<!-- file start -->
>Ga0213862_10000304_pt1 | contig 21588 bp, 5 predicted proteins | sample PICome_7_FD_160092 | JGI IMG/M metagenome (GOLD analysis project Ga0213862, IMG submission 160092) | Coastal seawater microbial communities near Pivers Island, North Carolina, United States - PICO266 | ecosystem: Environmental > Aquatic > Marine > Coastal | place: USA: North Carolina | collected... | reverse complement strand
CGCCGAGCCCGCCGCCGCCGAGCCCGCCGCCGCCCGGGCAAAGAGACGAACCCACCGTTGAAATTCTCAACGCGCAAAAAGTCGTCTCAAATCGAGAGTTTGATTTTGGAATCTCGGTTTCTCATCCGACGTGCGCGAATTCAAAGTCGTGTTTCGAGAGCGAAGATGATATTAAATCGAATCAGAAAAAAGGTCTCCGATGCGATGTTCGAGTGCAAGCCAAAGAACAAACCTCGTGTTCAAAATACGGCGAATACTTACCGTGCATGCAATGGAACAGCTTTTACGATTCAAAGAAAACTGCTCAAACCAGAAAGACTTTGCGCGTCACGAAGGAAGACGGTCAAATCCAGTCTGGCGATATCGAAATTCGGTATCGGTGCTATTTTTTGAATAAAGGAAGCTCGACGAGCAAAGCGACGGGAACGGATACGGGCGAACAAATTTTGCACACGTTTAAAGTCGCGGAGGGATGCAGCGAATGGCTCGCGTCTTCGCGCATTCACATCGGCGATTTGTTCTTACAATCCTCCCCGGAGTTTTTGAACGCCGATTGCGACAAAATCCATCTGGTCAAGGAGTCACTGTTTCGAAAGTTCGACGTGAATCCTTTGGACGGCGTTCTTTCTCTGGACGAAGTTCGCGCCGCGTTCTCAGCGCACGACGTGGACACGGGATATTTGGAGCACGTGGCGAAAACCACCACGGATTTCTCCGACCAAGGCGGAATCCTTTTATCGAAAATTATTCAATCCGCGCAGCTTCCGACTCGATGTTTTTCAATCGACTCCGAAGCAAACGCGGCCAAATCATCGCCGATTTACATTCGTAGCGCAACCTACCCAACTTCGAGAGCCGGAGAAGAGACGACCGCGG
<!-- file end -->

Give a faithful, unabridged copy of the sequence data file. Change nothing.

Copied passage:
>Ga0213862_10000304_pt1 | contig 21588 bp, 5 predicted proteins | sample PICome_7_FD_160092 | JGI IMG/M metagenome (GOLD analysis project Ga0213862, IMG submission 160092) | Coastal seawater microbial communities near Pivers Island, North Carolina, United States - PICO266 | ecosystem: Environmental > Aquatic > Marine > Coastal | place: USA: North Carolina | collected... | reverse complement strand
CGCCGAGCCCGCCGCCGCCGAGCCCGCCGCCGCCCGGGCAAAGAGACGAACCCACCGTTGAAATTCTCAACGCGCAAAAAGTCGTCTCAAATCGAGAGTTTGATTTTGGAATCTCGGTTTCTCATCCGACGTGCGCGAATTCAAAGTCGTGTTTCGAGAGCGAAGATGATATTAAATCGAATCAGAAAAAAGGTCTCCGATGCGATGTTCGAGTGCAAGCCAAAGAACAAACCTCGTGTTCAAAATACGGCGAATACTTACCGTGCATGCAATGGAACAGCTTTTACGATTCAAAGAAAACTGCTCAAACCAGAAAGACTTTGCGCGTCACGAAGGAAGACGGTCAAATCCAGTCTGGCGATATCGAAATTCGGTATCGGTGCTATTTTTTGAATAAAGGAAGCTCGACGAGCAAAGCGACGGGAACGGATACGGGCGAACAAATTTTGCACACGTTTAAAGTCGCGGAGGGATGCAGCGAATGGCTCGCGTCTTCGCGCATTCACATCGGCGATTTGTTCTTACAATCCTCCCCGGAGTTTTTGAACGCCGATTGCGACAAAATCCATCTGGTCAAGGAGTCACTGTTTCGAAAGTTCGACGTGAATCCTTTGGACGGCGTTCTTTCTCTGGACGAAGTTCGCGCCGCGTTCTCAGCGCACGACGTGGACACGGGATATTTGGAGCACGTGGCGAAAACCACCACGGATTTCTCCGACCAAGGCGGAATCCTTTTATCGAAAATTATTCAATCCGCGCAGCTTCCGACTCGATGTTTTTCAATCGACTCCGAAGCAAACGCGGCCAAATCATCGCCGATTTACATTCGTAGCGCAACCTACCCAACTTCGAGAGCCGGAGAAGAGACGACCGCGG